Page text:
My argument today however is nothing to do with the government. Enough people have discussed the deplorable behaviour by our dear boy scout Joseph Muscat. Here is one of the best ones if you are interested.

Today, my attack is on the Church of Malta. Not the church around the world. Pope Francis just a few hours before our Prime Minister did a grave mistake was saying:

“We have lost a sense of brotherly responsibility,” and “have forgotten how to cry” for migrants lost at sea.

What, you may ask did our darling Archbishop say in the face of such immoral acts? Nothing. I waited a week before I wrote this, hoping that a pastoral letter will be sent to all the churches. I was waiting for the Curia to issue a press release. For the Archbishop to request an immediate audience with the Prime Minister and the President. I waited, filled with hope, that if our Church was willing to spend so much money on a campaign against divorce last year, the very least they would do in the face of a push-back which goes against everything Jesus Christ thought us, is raise their voices.

Is that what our Church is about? Shunning divorce, co habitation and homosexuals but closing an eye to immoral acts and racism? Dear Archbishop, what are you waiting for? We got our faith thanks to an immigrant, our dear Saint Paul. Use the example of Jesus not to condemn or give authority to yourselves, but to defend those in need.

My faith in Jesus Christ is unwavering, but the faith in the Church of Malta is very rapidly fading.


My sister started a new phase in her life a few days ago. She has become a full timer at Mater Dei Hospital. She was telling me about how difficult it may be to adapt to this new phase. There is , inevitably, some sensation of feeling older, which I felt too on my last day of University. I completely symphatise. On the other hand, my younger sister is entering second year sixth form, a phase which most people envy her.
My take on different phases in life is that they don’t faze me (no pun intended). Every step of our life is important and I don’t begrudge one or another. It may be because my sixth form phase was not in the least enlightening and I was content to move on to another phase. Therefore it will not be the same when I celebrate my 30th birthday and realize another phase has passed me by!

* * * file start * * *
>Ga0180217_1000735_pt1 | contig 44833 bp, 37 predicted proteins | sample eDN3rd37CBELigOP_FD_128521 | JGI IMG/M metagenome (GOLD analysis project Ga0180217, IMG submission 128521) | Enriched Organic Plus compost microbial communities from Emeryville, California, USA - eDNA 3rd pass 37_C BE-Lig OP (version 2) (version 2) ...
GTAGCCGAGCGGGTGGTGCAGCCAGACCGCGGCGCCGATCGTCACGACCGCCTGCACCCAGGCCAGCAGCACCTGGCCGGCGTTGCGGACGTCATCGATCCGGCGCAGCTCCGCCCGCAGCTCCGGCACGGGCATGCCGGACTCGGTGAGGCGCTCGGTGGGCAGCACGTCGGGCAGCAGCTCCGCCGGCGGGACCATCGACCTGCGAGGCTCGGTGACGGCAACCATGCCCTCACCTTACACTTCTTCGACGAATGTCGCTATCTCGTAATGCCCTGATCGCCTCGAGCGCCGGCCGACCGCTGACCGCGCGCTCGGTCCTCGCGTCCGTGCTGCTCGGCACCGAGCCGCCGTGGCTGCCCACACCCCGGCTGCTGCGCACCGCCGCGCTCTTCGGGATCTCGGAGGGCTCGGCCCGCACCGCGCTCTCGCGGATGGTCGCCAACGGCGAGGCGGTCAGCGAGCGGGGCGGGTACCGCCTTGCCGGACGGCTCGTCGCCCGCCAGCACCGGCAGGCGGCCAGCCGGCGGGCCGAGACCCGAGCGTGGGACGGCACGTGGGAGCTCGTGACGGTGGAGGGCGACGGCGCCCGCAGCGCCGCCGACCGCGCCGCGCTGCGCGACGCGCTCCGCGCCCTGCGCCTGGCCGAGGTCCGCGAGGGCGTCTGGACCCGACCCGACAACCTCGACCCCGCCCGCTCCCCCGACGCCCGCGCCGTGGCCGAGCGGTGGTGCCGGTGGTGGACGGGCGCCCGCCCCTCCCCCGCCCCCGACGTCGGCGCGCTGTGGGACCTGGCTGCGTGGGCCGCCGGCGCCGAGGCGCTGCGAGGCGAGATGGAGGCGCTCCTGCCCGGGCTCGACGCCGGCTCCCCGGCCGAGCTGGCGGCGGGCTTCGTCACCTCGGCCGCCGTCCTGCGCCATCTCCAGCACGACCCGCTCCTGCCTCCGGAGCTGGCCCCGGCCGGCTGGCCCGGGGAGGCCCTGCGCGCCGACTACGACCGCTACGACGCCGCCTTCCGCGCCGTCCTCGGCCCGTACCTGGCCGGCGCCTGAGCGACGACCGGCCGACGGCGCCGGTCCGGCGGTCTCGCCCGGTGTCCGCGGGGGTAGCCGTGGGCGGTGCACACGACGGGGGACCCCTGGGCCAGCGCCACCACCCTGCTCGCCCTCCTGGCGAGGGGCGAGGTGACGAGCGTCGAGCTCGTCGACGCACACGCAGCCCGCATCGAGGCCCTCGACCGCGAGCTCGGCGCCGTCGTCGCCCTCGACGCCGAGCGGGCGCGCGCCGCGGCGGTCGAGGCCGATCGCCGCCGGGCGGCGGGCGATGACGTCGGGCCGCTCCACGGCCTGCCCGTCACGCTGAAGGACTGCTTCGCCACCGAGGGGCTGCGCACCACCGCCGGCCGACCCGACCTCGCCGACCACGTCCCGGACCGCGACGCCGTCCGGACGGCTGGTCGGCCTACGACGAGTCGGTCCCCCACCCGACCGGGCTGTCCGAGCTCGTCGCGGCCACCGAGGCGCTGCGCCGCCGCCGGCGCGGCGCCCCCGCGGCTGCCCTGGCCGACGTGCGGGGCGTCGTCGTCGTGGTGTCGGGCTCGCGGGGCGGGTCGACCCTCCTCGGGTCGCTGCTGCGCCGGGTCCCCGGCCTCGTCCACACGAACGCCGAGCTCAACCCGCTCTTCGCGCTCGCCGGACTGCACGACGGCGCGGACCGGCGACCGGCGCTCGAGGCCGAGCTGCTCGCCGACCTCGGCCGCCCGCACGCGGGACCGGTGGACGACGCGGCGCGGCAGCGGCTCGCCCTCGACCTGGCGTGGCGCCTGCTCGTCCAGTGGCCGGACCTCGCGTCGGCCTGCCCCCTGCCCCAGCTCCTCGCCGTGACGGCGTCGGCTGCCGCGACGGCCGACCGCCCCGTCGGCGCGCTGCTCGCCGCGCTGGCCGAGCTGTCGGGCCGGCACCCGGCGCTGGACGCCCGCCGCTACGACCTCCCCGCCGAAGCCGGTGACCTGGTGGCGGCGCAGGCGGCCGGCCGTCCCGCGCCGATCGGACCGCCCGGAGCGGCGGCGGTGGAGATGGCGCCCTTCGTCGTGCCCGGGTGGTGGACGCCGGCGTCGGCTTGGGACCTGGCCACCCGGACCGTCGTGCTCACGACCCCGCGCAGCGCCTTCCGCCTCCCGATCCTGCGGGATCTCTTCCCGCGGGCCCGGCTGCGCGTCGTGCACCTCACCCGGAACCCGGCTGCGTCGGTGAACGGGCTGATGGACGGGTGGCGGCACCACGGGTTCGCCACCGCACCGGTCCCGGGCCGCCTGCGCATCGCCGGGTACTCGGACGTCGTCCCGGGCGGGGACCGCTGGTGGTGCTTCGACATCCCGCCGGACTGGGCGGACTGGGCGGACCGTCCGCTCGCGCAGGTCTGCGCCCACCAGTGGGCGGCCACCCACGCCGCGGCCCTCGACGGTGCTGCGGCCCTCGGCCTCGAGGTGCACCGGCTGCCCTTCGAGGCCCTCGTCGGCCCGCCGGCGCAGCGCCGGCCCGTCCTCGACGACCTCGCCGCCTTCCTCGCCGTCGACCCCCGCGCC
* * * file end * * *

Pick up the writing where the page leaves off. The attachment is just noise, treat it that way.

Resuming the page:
However I do not panic when I think of my future as a mother and wife. Not even when I imagine myself with grandkids. I feel that the panic we associate with phases is due to the fact that we don’t have enough time to live in one particular phase before we move to the other, yet ironically we are always planning our future, always thinking ahead. This ‘thinking ahead’ syndrome actually makes the day fly by since we are not living for today, but always for an ‘eventually’.
It’s when we skip a threshold that we realize that another phase has past. We tend to forget the troubles of the past, and focusing on the troubles of the future, wish we could walk back in time.
Every phase has something new to offer, something special. Every phase is full of experiences and opportunities which make us who we are. These are the things that teach us what we like, and what we don’t, who we live for and how we live.

The wolf

There was a wolf among them in that hopeless whirlwind of the life she was leading. He was a hidden warrior, just like herself. In him, she found release – he was good at that. He wanted to offer release. And like the lone wolf, he could sense her need and offered it to her, time and time again. The sexual gratifying kind, the toe curling senseless orgasms of a lonely heart. He was good at giving.

She would show up at his place, with a packet of cigarettes and a bottle of wine. They’d stare out at the stars and discuss sociology, philosophy trying to decipher why. Then they would be clumsy and numbly. Two different people, two different foils of emotion as they tossed and tumbled. No kisses. No sex. Just need.

She loved that lone wolf, in a sad kind of way. They found each other when they were lonely. They were looking for themselves in each other and what they found lead them down to  nowhere. For a while, they were one in the same. Thirsty lonely wolf brothers.

He doesn’t see her anymore. Sometimes she howls right down to the core of his soul, and he knows everything is alright.


5 years of catechism – What an experience!

I was dreading this particular Saturday for one reason. I wanted to clear out my catechism shelf, and sort out five years worth of books, papers and video resources. I also had to sort them out for the teacher who will be replacing me. What memories! I loved every second of it :)

I learnt a lot of things in these five years of teaching. The most important is to do everything for the children. to have a quick game to keep them interested, and to pinpoint the child who is finding it difficult to interact.

When they say that children have more to give you than you can give them, it is the absolute truth. The way they see the world, through their innocence has served as an eye opener on many an occasion.

The best lesson for me is when I (bravely) decided to decorate a bare gypsum wall with the 35 children in my class last year. What a thrilling , inspiring and messy experience. I can’t help but smile when I see their colored hands still on the wall a year later. The children still come back to place their hand on their replica on the wall, and to show their parents!

It has been an experience I will never forget!